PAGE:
This is my first ever official endorsement of a celebrity. For some reason I’m leery of the practice. I usually stick to endorsing my friends. Maybe I tend to side with Lord Acton; great men are almost always ethically compromised men. Becoming a household name generally requires you to leave some people and principles in your dust. It’s the price of fulfilling such extreme ambition.

But what the heck. This guy deserves it. Micheal Pollan is a hero. His writing is thoughtful and his ideas are important. He is doing exactly what I would like to be doing if I were a journalist: writing great, thoroughly researched books about food, eating, and agriculture, and selling millions of copies of them. Well, it would be nice if those millions of copies were printed on 100% post-consumer recycled paper, but I can’t lay much of the blame for that on him. There’s Penguin Press, his publisher, and… well, a whole host of things. That’s another rant entirely.

Here’s Michael Pollan, interviewed by Amy Goodman. His new eating guideline is “Don’t buy any food that you’ve ever seen advertised.” Watch the clip. It’s good.

You know what? While I’m at it, I’m going to endorse Amy Goodman, too. I’ve just started exploring the Democracy Now! archives, and she seems like a hero too. Here and here she is interviewing Noam Chomsky. Hmm… How about Noam Chomsky? He was largely responsible for the fall of the behaviorists from control of experimental psychology, which was definitely a good thing. I don’t think he’s been able to accept the way some of his linguistics ideas have not held up to scientific scrutiny, but I don’t hold that against him much. They were great ideas, they just didn’t all pan out. He was one of the first people to get me to wonder why I would value the welfare of people living in America over that of people living in other places. I like the way he describes the complexity and the interests of all sides in international affairs. He reminds me of Buckminster Fuller in that way. He sees the systems.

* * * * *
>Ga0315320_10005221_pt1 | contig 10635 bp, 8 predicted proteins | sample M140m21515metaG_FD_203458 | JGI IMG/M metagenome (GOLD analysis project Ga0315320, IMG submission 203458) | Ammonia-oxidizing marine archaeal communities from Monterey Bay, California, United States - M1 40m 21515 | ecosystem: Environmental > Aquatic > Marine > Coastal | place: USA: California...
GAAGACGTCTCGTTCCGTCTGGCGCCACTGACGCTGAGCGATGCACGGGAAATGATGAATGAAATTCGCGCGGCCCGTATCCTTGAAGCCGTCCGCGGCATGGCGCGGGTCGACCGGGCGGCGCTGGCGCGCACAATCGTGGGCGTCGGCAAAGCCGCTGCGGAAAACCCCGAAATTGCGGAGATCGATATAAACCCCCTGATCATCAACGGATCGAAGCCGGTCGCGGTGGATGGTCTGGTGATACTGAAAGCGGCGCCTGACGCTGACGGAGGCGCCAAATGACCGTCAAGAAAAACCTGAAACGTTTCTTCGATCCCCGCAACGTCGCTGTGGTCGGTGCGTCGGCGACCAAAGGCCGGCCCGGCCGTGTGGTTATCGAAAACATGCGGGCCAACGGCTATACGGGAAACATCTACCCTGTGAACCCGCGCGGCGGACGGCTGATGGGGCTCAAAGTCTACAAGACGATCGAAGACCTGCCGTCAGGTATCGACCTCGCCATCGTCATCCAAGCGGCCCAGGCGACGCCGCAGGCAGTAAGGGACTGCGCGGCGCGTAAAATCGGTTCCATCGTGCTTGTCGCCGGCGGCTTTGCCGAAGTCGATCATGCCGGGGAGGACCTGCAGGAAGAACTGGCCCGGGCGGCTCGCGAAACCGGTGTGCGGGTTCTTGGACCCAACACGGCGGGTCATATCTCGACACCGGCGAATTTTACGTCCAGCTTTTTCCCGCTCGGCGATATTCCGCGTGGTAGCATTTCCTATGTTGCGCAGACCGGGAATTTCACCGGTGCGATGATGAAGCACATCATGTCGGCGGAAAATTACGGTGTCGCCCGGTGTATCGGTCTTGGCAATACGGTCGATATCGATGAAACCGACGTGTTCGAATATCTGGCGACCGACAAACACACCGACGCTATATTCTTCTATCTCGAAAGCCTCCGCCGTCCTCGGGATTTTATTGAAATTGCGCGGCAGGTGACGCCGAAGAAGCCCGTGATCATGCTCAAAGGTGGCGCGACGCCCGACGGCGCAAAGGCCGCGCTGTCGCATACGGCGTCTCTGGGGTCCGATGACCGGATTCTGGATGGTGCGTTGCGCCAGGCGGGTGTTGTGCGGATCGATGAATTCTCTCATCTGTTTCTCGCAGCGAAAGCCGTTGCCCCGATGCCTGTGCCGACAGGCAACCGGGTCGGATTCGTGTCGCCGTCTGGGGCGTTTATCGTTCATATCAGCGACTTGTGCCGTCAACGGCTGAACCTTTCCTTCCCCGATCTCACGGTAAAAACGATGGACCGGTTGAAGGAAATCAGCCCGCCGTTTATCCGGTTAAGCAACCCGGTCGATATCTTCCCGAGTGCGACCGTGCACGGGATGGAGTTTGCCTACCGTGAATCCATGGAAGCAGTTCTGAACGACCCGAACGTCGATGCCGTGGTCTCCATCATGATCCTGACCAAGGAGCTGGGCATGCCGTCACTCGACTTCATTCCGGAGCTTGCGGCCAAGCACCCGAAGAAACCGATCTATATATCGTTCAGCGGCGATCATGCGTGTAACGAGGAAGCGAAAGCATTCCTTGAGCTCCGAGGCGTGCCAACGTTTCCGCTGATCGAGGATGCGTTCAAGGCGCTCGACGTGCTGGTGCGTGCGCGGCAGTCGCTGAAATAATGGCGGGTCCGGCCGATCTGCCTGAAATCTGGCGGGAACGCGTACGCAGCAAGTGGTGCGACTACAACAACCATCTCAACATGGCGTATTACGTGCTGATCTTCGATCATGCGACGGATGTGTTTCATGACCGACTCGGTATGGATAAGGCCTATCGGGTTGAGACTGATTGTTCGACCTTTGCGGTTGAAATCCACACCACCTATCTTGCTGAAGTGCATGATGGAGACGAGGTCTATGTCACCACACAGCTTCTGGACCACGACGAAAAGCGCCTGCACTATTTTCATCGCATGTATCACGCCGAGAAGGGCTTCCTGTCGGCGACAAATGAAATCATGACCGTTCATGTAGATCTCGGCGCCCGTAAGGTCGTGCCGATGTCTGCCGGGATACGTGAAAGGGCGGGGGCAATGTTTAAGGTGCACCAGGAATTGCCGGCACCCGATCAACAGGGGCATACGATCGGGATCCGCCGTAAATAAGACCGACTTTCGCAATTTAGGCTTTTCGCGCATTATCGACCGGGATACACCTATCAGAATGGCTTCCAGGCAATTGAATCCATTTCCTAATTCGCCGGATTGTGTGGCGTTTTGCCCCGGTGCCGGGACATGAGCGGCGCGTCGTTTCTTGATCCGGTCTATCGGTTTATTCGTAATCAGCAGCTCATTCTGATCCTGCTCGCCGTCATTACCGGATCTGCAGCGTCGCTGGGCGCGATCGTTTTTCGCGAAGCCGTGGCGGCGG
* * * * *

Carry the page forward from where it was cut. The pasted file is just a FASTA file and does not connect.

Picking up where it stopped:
It’s past my bedtime, but let me add Buckminster Fuller to the list. He decided to make his life into an experiment: What could he accomplish if he dedicated his life 100% to the welfare of human beings? Some would say the answer was ‘Not much,’ and it’s true that his inventions, while creative, have not had much of an impact on human welfare, but he lived with such integrity and such devotion and developed a truly world-centric view. He has been an inspiration to me. I checked around youtube and couldn’t find a decent clip. If you’re interested, check out a lecture of his called “Only Integrity is Going to Count.” I think you can get it as an audiobook.